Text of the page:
The Artistic Treasures
The diverse tapestries adorning the 33 Gion Festival float exteriors represent a globally rare selection: together they span over 400 years, and a geographical area from Japan, through China and Persia, to Belgium’s Gobelin workshops. Some of the textile types exist nowhere else; as a collection, the diverse provenances are totally unique.
From 1639 to 1853, trade with the outside world was virtually prohibited in Japan. Kyoto kimono merchants’ ability to circumvent these laws and import exotic foreign goods dazzled the populace and flaunted their power. Many textiles visually depict fascinating tales, from meetings of Taoist sages, to the saga of Helen of Troy. Imagine how exotic and evocative they were hundreds of years ago!
Local metalworkers, woodcarvers and painters were employed to adorn float rooves, railings, posts, and ceilings with natural and cultural iconography, while Kyoto-based sculptors, weavers, embroiderers and other artisans also thrived off festival commissions. This longstanding tradition translates to a vast inheritance of centuries of riches of Kyoto’s artistic and cultural world.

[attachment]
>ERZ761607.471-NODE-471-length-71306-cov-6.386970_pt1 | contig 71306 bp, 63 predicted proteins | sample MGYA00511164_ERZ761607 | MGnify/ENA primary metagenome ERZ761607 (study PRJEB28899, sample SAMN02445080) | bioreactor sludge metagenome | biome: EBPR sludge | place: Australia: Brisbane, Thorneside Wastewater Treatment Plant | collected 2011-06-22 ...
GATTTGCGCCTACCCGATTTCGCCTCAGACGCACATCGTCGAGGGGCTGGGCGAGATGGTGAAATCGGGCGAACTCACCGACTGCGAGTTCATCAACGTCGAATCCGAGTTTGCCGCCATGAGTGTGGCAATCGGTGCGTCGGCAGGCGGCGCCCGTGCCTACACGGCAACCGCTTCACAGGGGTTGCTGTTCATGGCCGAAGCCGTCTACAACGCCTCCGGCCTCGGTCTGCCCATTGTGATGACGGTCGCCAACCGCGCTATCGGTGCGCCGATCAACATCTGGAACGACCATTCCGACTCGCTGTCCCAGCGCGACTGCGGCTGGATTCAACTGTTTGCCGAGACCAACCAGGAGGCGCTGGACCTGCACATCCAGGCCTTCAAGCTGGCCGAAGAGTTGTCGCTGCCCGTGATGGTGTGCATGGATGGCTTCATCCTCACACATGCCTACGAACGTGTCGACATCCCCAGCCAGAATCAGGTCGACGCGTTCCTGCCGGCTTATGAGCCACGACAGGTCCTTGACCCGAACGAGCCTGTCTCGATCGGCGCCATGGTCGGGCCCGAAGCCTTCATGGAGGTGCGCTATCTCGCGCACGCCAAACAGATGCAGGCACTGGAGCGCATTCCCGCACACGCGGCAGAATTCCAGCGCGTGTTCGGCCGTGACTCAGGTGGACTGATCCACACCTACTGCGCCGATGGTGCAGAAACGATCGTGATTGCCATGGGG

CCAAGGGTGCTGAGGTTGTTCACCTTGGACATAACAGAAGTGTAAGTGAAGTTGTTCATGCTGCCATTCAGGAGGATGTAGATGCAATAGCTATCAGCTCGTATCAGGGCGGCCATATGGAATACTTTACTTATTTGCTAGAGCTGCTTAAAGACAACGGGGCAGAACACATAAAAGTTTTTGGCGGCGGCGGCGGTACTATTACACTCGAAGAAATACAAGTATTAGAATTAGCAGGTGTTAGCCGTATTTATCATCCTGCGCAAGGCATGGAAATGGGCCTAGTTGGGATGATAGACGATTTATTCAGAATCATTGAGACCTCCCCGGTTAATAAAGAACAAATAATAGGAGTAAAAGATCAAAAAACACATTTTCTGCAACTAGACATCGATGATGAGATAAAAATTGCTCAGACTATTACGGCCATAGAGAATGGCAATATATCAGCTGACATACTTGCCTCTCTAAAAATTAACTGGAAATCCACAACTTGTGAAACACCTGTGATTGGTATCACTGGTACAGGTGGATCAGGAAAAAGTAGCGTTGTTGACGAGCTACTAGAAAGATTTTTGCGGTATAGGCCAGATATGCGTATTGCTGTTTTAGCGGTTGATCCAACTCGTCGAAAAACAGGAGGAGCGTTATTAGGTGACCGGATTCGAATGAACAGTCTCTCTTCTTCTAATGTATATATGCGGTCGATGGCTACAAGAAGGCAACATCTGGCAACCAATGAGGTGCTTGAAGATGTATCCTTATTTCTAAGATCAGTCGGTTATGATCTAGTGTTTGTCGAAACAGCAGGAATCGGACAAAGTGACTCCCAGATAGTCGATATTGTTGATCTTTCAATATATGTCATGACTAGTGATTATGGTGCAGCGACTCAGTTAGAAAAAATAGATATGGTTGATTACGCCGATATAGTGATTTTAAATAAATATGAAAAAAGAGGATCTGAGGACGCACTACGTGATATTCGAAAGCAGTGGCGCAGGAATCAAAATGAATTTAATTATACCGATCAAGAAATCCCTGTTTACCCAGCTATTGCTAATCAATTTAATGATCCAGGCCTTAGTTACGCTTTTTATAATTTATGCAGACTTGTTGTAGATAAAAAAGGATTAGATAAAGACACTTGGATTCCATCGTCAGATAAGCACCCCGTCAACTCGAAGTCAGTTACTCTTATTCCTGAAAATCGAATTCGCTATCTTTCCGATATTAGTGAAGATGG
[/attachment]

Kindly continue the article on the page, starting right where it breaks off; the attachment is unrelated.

In addition to the displays of the festival’s visual treasures from 10-24 July, rehearsing float musicians serenade downtown neighborhoods with their otherworldy music. To unaccustomed ears, the music may sound disharmonious, or possibly unsettling. It becomes more intriguing when one realizes that the music has its roots in shamanic ritual, with speeds and rhythms designed to bring a shaman or dancer into a trance-like state.
Something along these lines can still be glimpsed in the Gion Matsuri today, at the Ayagasa Boko (“Damask Umbrella” float). Though ancient screen paintings depict several of the floats with dancers centuries ago, it is the only float to feature them today.